• If included studies vary in sample size, quality and population, they may be open to bias, and the heterogeneity of data will preclude a meaningful meta-analysis to measure the effects of specific NPIs.


COVID-19 (caused by SARS-CoV-2) emerged in Wuhan, China, in December 2019, and has been posing a global public health threat. On 11 March 2020, WHO declared the COVID-19 outbreak a pandemic.1 At the time of writing (24 September 2020), the WHO COVID-19 Situation Dashboard reports that this virus has already affected 216 countries, areas or territories with 31 664 104 confirmed cases of COVID-19 and 972 221 deaths and a fatality rate of approximately over 3% (3.07%).2

Based on reported cases, approximately 1:10 reported infections were among healthcare professionals, for example, medical doctors and nurses.3 We have seen disproportionate numbers of black, Asian and minority ethnic (BAME) doctors and other healthcare professionals die from COVID-19. A study conducted by Cook et al4 reported that in the UK National Health Service, it is estimated that 21% of all staff are BAME, whereas 63% of healthcare professionals who died were BAME. A recent UK government review5 highlighted that the highest age-standardised diagnosis rates of COVID-19 per 100 000 population were in people of BAME groups (486 female and 649 male) and the lowest were in white people (220 female and 224 male). Accounting for the effect of sex, age, deprivation and region, Bangladeshi people had about twice the risk of death compared with white British. Similarly, Chinese, Indian, Pakistani, other Asian, Caribbean and other black ethnicity had between 10% and 50% higher risk of death compared with white British. In fact, this is the opposite of observations in previous years, when all-cause mortality rates were lower in BAME.3 5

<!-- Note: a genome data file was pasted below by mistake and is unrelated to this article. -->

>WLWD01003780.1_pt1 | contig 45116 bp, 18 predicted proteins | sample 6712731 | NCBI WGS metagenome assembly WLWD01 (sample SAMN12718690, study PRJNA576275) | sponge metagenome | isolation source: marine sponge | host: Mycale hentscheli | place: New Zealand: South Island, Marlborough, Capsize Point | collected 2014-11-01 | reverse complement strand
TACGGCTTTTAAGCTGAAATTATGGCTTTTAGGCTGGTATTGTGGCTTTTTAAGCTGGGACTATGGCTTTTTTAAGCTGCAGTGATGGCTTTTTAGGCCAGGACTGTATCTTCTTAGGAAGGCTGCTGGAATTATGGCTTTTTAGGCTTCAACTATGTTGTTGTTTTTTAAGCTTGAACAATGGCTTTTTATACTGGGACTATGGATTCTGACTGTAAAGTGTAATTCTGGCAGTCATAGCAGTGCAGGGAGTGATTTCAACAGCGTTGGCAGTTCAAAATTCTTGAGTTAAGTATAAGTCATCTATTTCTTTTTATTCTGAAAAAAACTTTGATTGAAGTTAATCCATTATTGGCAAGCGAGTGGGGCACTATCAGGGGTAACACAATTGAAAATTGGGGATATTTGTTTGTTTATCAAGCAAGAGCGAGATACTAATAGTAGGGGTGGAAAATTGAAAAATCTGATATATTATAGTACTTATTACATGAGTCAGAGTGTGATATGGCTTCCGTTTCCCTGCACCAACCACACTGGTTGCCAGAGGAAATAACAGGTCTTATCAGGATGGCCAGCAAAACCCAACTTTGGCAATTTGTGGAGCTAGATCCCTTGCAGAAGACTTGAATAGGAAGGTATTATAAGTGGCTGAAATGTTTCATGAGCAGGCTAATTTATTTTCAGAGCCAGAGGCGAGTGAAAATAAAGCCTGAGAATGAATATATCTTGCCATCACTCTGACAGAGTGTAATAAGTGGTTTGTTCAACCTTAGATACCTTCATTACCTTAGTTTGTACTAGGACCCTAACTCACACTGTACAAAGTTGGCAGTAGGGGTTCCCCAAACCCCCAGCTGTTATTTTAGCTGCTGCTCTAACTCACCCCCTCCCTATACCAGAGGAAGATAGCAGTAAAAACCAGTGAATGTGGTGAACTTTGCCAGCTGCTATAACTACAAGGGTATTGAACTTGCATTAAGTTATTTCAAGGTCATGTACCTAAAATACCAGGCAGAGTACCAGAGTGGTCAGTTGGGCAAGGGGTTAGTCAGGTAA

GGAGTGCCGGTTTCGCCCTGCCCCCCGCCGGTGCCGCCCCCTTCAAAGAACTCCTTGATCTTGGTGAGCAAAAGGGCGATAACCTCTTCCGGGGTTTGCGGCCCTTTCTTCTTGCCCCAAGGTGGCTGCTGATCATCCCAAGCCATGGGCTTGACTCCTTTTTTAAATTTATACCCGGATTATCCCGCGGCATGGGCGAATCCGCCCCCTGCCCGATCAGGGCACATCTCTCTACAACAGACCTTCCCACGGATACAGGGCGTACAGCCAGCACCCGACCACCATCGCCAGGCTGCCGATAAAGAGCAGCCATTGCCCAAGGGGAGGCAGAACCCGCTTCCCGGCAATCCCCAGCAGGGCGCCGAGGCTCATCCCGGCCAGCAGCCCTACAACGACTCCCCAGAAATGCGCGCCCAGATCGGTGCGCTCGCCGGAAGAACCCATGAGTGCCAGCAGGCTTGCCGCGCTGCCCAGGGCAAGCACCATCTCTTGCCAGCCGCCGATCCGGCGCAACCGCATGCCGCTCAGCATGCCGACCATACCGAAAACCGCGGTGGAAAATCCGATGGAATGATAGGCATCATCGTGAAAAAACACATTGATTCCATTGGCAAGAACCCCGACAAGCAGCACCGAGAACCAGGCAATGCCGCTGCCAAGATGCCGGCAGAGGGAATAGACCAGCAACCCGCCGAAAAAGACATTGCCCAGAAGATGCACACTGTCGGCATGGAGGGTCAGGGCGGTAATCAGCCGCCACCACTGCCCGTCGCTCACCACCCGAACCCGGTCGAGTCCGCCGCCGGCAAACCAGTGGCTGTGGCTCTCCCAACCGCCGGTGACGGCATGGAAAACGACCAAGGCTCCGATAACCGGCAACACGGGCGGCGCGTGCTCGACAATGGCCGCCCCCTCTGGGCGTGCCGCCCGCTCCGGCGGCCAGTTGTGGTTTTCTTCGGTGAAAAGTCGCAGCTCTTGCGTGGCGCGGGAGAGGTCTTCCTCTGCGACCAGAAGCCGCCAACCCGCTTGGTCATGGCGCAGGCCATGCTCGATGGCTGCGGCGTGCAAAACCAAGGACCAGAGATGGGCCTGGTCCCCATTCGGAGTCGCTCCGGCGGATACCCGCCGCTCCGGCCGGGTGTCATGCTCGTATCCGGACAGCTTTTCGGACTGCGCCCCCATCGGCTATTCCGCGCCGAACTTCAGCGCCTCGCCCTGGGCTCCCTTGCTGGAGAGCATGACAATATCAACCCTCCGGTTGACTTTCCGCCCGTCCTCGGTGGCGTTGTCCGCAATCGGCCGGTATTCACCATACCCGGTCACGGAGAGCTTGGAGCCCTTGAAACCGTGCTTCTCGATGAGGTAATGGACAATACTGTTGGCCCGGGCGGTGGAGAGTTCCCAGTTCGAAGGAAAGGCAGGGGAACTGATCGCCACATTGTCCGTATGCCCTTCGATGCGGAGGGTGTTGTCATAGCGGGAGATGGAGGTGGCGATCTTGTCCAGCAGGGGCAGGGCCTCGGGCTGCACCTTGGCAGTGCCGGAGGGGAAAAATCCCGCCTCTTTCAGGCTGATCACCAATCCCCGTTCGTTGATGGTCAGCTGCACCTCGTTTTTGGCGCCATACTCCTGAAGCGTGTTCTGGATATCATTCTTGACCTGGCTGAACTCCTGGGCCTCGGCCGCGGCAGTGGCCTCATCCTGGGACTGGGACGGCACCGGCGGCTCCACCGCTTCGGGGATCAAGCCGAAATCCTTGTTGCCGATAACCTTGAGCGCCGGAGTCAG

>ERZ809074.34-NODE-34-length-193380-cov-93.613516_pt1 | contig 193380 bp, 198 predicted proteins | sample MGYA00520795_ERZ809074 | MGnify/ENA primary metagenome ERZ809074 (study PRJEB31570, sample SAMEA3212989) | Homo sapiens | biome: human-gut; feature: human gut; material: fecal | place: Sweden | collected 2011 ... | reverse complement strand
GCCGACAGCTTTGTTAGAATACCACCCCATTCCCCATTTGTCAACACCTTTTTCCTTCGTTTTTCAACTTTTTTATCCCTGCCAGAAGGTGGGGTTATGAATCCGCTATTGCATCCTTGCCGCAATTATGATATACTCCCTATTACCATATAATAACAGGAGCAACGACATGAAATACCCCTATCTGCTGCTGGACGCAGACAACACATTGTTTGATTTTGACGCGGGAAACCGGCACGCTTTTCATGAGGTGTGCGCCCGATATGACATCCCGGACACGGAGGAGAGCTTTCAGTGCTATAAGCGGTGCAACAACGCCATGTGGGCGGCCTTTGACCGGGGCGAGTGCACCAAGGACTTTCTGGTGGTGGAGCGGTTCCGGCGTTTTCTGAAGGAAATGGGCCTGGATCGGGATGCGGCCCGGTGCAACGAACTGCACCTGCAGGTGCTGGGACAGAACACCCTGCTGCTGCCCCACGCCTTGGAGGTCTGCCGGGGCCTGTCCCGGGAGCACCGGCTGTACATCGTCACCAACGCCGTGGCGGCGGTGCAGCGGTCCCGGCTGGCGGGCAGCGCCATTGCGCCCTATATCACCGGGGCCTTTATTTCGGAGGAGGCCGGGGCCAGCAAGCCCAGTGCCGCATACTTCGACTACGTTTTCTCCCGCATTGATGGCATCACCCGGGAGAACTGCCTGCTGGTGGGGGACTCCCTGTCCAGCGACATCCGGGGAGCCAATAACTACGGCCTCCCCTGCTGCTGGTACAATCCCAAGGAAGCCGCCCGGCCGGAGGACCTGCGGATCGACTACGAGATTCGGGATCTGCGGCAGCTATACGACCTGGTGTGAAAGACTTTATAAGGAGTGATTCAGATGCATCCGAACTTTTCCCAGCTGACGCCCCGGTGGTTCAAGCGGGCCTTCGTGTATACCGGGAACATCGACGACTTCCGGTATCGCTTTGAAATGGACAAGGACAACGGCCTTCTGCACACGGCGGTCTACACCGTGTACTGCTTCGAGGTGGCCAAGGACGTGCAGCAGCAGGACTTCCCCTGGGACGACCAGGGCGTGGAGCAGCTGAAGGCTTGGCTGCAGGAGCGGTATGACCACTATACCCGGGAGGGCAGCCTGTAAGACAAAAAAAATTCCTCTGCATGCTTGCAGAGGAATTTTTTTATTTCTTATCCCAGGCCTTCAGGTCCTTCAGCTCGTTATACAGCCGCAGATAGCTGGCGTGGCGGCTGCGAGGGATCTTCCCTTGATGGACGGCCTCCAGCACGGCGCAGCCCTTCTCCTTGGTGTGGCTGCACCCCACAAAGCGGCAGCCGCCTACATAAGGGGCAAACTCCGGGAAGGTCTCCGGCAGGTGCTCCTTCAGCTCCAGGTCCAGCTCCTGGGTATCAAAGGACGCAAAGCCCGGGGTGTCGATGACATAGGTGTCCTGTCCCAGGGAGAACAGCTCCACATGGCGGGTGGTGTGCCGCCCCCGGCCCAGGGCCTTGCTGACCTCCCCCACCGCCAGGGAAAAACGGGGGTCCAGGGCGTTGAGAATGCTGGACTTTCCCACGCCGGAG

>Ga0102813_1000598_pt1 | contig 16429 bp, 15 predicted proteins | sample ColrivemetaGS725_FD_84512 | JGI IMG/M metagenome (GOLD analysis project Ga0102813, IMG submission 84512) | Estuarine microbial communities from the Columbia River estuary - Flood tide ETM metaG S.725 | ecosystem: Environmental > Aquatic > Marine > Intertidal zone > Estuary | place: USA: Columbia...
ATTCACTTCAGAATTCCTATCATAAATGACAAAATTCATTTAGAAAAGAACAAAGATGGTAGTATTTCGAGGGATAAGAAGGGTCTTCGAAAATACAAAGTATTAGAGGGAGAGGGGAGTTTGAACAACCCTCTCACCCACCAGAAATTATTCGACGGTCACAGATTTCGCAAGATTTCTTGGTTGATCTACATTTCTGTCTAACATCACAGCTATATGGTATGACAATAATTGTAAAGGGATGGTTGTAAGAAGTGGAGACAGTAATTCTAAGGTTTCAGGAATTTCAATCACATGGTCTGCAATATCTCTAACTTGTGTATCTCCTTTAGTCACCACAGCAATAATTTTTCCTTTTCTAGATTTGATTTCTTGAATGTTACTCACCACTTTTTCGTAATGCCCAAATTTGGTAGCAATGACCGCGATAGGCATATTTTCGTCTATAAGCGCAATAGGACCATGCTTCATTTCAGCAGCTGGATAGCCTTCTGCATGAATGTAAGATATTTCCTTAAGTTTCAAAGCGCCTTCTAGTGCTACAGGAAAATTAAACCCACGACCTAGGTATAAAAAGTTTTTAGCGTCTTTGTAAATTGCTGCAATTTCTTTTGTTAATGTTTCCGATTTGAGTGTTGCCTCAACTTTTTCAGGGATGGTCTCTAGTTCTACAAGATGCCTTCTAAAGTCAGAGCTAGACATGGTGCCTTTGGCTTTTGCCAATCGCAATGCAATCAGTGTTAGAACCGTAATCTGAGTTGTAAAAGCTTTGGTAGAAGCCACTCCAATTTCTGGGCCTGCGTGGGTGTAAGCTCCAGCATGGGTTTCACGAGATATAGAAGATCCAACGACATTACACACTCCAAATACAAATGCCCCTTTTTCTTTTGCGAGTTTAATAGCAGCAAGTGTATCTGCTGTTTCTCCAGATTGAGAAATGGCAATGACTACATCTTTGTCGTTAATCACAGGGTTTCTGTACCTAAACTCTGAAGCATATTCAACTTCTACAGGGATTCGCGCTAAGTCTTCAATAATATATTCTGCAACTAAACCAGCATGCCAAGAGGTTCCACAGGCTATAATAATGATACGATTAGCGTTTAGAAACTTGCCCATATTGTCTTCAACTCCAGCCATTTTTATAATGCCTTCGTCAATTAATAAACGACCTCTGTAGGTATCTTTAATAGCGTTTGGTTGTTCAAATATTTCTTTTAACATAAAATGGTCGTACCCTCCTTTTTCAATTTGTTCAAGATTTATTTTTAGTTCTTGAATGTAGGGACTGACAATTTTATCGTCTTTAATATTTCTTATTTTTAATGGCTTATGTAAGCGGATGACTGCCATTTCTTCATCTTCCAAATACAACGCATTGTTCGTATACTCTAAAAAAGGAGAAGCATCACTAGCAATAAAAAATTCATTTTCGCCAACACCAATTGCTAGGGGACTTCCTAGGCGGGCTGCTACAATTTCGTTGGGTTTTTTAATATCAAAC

Similarly, the COVID-19 mortality rate in the USA for African-Americans was 2.4–2.7 times more than for white individuals.3 However, death rates are not consistent across these groups. Inequalities in COVID-19 mortalities are rife, which is most recently shown by Public Health England.6 Several factors were identified as risks for COVID-19, for example, ethnicity, age, sex, comorbidities (diabetes and renal conditions), occupation, socioeconomic status, and multifamily and multigenerational households.6–8

Recent data from Johns Hopkins University reported that global COVID-19 deaths have surpassed 890 000.9 Imperial College London highlights that this outbreak could kill 40 million people this year without public health measures (eg, case finding, contact tracing and testing, and strict quarantine).7 Evidence suggests that the number of cases reported would possibly ‘represent an underestimation of the true burden due to lack of surveillance and diagnostic capacity’8 as well as pharmaceuticals to manage severe COVID-19.10

Several countries, including the UK, USA and other European Union countries are adopting social distancing (SD) measure as a form of non-pharmaceutical or physical interventions to control COVID-19 by slowing down transmission of the virus and preventing associated illness and death.11 SD is the new buzzword with the outbreak of coronavirus and COVID-19. In the literature, the term SD can have different meanings; for example, some considered it as strategy,12 policy,13 an approach to flatten the curve,14 mitigation measure to increase physical distance or reduce frequency of congregation in socially dense community settings.15–17 Flaxman et al10 defined SD as a measure to ban large gatherings and advise individuals not to socialise outside their households by closing borders, some public places, schools and universities; isolation/quarantine, physical distancing and room separation to isolate symptomatic individuals and their contacts; and large-scale lockdowns of populations by staying at least 2 m apart aiming to minimise mixing of infectious susceptible patients. This definition of SD, in fact, is very vague and includes interventions that are considered different to SD, for example, quarantine including school closure and case findings.